It was previously our favorite spot to fish.  The plan was to get there before the high tide started to come, but we were a little late.  The water was filling in.  It stopped me, but it didn't stop Michael.  What does age mean!  This guy is living proof of it.  Off he went to give this spot a fish.  Water was moving fast and water was up to Michael's neck while casting.  Once again on his first cast it happened.  A large GT zeroed in and smashed his spoon. The spoon flew out of the water from the impact.  The hook missed the fish.  He made a few more attempts at casting.  There were a few more chases but no hook-ups.  Finally the water was too deep.   His desire to continue was overcome. Da Hound struggled to get back to the beach from the reef platform he was using while casting. 
I sat happily in the shade with a smug smile on my face.  Chuckling inside, I knew the feeling my friend was going through.  He missed the fish and now had to face a strong current.  We share these moments of humor between us often.  Every trip it seems one of us ends up floundering in hip to head high water.  Hands raised above the head to keep the reel dry.  Plus there is vigorous water treading with heavy cleated shoes on to keep your head up.  This is floundering at its best.  Gives us a laugh but deep down we know it is serious.  Both of us are very experienced water men, and know the signs when humor stops and action is needed.  It was a good omen, and a fun start to the day.  It was still only 6:30 am.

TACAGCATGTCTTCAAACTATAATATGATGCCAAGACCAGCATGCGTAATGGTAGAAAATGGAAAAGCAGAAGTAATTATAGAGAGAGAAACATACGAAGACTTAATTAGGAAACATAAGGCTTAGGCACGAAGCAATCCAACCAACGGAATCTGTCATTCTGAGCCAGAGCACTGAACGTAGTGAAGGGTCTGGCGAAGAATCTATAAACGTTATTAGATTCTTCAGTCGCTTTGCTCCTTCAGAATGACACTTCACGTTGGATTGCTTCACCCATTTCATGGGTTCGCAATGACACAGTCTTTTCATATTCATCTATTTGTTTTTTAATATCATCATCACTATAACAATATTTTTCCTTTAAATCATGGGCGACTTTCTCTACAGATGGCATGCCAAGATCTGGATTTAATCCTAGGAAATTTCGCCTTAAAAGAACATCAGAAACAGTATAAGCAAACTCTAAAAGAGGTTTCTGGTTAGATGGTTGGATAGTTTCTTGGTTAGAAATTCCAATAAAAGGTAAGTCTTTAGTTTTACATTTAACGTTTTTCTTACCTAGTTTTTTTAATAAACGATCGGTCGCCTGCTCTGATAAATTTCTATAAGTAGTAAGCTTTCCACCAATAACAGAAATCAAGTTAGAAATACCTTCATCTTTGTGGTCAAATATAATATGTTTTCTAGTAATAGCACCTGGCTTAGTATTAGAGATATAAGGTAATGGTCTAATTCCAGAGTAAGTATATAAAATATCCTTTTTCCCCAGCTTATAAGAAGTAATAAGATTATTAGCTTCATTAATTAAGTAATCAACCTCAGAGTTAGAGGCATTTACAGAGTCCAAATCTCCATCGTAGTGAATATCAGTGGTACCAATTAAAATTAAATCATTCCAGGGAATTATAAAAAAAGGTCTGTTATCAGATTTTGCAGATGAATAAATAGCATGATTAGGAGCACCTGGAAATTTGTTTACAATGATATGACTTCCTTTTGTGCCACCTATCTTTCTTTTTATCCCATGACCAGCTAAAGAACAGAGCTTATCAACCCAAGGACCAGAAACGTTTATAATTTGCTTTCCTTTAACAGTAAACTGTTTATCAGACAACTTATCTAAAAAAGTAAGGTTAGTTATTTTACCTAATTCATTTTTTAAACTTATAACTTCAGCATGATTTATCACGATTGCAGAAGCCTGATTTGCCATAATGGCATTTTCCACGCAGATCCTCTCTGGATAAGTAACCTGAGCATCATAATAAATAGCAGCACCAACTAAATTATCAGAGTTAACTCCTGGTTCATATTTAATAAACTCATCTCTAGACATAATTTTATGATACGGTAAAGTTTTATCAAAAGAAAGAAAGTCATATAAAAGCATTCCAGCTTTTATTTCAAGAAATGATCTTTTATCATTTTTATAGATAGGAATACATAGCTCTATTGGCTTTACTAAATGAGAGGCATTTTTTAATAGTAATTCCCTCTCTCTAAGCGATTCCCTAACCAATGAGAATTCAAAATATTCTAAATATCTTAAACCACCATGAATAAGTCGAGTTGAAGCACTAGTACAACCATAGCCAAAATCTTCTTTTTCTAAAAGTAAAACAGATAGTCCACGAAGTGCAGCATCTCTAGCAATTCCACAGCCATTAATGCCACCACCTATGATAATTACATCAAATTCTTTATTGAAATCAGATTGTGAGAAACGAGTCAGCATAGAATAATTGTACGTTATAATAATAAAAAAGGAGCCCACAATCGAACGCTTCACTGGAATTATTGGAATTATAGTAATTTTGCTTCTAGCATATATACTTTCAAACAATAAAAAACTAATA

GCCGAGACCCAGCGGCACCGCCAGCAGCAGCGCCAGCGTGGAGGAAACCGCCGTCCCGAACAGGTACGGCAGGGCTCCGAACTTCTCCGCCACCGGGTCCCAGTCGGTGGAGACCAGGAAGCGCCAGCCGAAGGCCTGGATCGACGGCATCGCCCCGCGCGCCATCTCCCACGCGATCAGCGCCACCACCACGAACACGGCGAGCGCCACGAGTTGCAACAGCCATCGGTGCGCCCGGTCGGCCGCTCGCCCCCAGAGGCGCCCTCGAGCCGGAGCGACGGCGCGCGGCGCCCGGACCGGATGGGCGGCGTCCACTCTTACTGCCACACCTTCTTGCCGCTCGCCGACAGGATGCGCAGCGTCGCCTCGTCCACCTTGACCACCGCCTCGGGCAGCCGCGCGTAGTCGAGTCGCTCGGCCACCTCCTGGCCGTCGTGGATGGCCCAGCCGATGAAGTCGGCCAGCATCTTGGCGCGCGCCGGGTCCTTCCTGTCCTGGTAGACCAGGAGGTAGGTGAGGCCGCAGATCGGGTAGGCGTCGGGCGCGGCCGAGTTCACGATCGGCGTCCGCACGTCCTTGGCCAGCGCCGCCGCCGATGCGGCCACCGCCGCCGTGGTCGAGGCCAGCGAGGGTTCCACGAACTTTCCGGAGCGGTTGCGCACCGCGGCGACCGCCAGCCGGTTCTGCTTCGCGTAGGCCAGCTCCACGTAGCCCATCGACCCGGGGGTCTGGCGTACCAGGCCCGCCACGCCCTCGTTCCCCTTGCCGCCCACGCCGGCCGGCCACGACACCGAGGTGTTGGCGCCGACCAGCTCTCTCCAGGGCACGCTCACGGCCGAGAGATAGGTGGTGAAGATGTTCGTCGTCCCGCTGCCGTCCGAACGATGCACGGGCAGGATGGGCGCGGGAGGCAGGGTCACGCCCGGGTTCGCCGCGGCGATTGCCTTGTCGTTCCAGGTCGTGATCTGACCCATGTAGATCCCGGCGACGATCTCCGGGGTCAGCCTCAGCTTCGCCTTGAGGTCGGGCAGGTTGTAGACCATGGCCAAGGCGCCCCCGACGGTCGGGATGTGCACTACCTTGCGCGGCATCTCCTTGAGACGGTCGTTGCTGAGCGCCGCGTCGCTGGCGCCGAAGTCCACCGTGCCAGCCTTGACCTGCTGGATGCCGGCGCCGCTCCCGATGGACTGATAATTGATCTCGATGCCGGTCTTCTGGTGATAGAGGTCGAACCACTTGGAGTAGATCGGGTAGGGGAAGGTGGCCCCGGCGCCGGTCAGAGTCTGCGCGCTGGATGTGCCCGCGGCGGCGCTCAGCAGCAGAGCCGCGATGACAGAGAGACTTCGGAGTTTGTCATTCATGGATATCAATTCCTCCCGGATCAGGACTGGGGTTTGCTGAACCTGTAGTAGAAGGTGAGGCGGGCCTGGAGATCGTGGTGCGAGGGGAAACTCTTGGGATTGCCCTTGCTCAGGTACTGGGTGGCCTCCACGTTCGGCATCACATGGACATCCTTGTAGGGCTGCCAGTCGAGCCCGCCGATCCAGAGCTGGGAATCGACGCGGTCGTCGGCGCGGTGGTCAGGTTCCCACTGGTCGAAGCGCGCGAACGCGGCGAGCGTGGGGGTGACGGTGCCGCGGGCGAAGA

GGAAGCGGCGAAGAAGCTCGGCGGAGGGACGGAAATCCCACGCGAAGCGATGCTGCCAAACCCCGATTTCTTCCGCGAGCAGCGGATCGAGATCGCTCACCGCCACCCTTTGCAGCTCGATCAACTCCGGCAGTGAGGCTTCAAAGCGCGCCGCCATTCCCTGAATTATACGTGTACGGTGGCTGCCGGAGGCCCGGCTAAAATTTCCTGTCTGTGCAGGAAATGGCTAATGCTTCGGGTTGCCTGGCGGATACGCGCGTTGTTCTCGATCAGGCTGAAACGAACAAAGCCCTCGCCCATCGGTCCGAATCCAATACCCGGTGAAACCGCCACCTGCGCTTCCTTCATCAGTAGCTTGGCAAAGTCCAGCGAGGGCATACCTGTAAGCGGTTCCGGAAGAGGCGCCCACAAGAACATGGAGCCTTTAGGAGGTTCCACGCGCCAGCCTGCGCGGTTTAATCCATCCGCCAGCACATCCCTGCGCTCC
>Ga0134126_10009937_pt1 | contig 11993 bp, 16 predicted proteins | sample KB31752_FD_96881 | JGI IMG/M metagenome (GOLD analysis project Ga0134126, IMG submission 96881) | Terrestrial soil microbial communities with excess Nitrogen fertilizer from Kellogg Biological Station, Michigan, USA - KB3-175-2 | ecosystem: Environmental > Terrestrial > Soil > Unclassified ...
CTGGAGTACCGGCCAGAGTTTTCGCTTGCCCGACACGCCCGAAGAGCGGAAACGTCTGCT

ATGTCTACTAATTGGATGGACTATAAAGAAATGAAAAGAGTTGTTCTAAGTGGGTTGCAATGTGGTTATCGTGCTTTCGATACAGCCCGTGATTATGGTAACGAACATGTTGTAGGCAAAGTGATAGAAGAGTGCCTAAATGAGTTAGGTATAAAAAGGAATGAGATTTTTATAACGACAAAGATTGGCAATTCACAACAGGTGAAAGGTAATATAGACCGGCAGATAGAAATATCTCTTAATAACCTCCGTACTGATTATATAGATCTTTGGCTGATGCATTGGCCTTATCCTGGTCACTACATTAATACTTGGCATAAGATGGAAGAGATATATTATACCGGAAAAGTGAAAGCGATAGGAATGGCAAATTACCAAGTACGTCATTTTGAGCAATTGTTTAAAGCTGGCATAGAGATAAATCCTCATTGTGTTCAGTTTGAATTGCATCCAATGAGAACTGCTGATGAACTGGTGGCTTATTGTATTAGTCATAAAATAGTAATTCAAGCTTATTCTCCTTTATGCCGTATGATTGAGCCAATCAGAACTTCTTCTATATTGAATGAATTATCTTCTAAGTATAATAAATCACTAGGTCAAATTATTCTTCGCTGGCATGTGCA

As our porters packed up our gear and started to walk into the new frontier, we thought.  "Is leaving this perfect spot that has produced so many large fish a good idea?"  "Maybe we should stay here and camp instead?"  "Let's give it a try and see what happens."  "We can always come back if we don't find something better."  Back into the jungle and onto the trail that ran parallel to the beach now.  It was easy walking.  We were happy to be exploring, but our hopes were not too high.  Jungle Jim, our good mate, was the only report of fishing potential around the area we were heading.  He gave an excellent report, but we still weren't sure.  We broke into ear to ear grins as we came upon the fishing grounds.  Immediately in front of us was a quarter mile of prime fishing area.  The reef was broken down in many areas.  This caused many rip currents and channels to appear.  Still we kept our excitement to a dull roar as we searched for a camp ground.  In the search we walked right past what would become the best fishing spot I have ever fished.  I am sure it was the best spot Da Hound has ever fished in the last 10 years at least.  We later dubbed it "Hounds Corner".  We didn't know it was a spot at the time because the tide wasn't high yet.  Hounds Corner was a high tide spot.  We kept hiking for about 500 more meters.  Around the next bend in the beach was our camp site.  It was very beautiful. Small rock islands dotted the reef line about 1000 yards off shore.  The entire stretch from those islands to the beach was turbulent rip currents in relatively shallow water.  The nearest people were some lobster fisherman half a mile down the beach.  We were alone.  World class Gaint Trevally grounds was the view!  We set up camp and went down to try our luck.